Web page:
Here is what we know about Africa: VERY LITTLE.
– the atrocities of the Congo Free State (late 1800’s) under the shameful King Leopold II of Belgium
– a bit about ancient Egypt
– Dr. Livingston’s travels and his meeting up with Henry Morton Stanley on the shores of Lake Tanganyika in 1871

Shouldn’t we know a LOT more about Africa?

  • We are starting with another “Lonely Planet – Not for Parents” book, this one, “Africa – Everything you wanted to know”.  Already we’ve discussed the ridiculously huge Sahara Desert (and compared it to the size of the Amazon rain forest), wildebeest migration patterns, cannibals (!), African colonization, insects as snacks (we are so not eating bugs as snacks), cheetahs, and the very first heart transplant.
  • We have compared a currant African country map with an African country map from 60 years ago.
  • We have just begun reading “I Will Always Write Back” (this title makes me burst into tears), by Caitlin Alifirenka and Martin Ganda with Liz Welch.  This is a story about pen pals (vocab), one in Pennsylvania and one is Zimbabwe, who began their correspondence in 1997.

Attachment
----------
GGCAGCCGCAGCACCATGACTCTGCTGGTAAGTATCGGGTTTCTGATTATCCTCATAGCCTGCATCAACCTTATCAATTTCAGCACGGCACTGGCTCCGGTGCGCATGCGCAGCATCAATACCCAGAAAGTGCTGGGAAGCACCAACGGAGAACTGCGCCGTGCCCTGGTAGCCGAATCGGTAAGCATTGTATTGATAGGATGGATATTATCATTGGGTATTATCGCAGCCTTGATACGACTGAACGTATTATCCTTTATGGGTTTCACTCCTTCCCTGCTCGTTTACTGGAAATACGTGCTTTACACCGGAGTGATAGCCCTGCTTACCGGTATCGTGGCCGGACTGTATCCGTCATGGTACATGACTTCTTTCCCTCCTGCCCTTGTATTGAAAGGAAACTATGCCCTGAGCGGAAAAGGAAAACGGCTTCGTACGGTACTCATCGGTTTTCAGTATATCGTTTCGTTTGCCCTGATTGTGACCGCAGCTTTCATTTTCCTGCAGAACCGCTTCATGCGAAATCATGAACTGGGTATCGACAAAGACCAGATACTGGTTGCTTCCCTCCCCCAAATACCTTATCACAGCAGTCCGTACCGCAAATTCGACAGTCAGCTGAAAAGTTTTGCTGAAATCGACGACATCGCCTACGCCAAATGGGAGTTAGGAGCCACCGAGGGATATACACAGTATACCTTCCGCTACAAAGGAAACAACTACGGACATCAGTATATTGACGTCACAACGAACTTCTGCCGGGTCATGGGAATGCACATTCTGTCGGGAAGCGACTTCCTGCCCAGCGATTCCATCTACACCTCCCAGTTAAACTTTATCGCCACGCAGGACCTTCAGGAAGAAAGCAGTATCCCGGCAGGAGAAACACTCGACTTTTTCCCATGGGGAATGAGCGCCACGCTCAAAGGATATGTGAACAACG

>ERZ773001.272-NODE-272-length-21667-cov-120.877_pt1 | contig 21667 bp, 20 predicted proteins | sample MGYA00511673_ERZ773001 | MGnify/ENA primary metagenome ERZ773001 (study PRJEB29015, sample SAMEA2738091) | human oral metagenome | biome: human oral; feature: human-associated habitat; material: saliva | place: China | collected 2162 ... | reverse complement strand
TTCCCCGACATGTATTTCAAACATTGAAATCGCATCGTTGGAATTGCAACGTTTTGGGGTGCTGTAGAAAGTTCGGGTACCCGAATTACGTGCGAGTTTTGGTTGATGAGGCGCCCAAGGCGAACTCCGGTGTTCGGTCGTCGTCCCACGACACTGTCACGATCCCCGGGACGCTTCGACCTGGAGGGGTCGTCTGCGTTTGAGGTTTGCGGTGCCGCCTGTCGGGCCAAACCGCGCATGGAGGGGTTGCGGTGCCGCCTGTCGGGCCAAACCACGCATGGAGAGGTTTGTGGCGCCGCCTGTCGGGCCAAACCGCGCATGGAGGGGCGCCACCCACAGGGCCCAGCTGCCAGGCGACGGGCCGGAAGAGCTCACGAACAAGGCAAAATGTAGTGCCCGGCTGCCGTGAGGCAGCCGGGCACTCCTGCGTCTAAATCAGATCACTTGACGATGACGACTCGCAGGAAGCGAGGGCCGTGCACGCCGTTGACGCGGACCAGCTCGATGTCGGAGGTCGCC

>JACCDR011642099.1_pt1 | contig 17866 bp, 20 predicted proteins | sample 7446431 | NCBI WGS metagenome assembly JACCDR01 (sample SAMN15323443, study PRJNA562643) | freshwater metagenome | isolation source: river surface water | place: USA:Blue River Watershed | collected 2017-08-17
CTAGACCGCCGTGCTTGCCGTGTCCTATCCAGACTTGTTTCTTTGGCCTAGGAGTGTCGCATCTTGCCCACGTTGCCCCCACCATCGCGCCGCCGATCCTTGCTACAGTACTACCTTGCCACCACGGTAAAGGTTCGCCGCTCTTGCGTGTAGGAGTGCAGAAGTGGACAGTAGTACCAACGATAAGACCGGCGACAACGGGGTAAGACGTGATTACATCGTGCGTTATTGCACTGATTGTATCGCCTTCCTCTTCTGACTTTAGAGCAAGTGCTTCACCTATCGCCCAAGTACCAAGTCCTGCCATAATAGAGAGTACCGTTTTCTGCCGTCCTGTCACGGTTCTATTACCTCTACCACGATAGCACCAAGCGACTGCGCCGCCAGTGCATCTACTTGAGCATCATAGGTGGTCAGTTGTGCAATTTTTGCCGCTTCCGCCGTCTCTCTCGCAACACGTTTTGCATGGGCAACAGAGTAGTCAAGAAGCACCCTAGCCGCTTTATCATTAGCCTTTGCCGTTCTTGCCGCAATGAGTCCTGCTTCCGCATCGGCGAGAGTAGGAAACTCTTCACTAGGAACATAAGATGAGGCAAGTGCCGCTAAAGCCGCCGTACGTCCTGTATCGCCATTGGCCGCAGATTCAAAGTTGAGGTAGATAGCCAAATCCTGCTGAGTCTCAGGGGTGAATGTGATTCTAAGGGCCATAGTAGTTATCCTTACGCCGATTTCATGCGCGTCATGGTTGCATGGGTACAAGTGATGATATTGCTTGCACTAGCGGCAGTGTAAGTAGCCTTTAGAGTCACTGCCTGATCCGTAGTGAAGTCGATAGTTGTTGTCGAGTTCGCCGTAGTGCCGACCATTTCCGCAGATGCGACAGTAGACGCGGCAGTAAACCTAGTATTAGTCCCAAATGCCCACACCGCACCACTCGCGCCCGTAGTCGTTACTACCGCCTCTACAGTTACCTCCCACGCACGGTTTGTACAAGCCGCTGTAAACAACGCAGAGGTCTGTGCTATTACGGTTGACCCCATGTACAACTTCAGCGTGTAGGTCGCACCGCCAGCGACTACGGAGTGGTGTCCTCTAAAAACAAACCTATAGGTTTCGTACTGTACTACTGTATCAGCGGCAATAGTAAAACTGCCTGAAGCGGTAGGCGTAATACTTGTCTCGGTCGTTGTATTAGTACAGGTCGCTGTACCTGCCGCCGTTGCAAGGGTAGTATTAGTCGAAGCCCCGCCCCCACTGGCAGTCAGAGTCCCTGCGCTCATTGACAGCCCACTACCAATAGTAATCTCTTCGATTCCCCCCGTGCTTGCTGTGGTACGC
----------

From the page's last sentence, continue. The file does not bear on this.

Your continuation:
We now know where Guinea and Zimbabwe are.  Let the Africa unit begin!

donuts

Sweet Students for Sweet Seniors (a Local Diner story problem) The local junior high is hosting a “Design your own Donut” breakfast at Le Fictitious Local Diner, to raise funds for a Thanksgiving party they are planning for the senior citizens center.  It will cost the diner $750 to serve 1,000 donuts with 15 topping choices. Once costs are met, the diner will give all remaining money taken in to the school.  If a “donut and topping experience” will be priced at $3, and all donuts are sold, how much money will the junior high have raised for their Senior Citizen Center Thanksgiving party?
A)  $750    B) $1,000    C) $2,250    D) $3,000

If everyone purchases two donuts each, and half of these people order up a cup of hot chocolate (priced at $2) to enhance the sugar high, how much money will the diner gross from hot chocolate sales?
A)  $200    B) $500    C) $750    D) $2,000

Gli_uccelli_score_respighi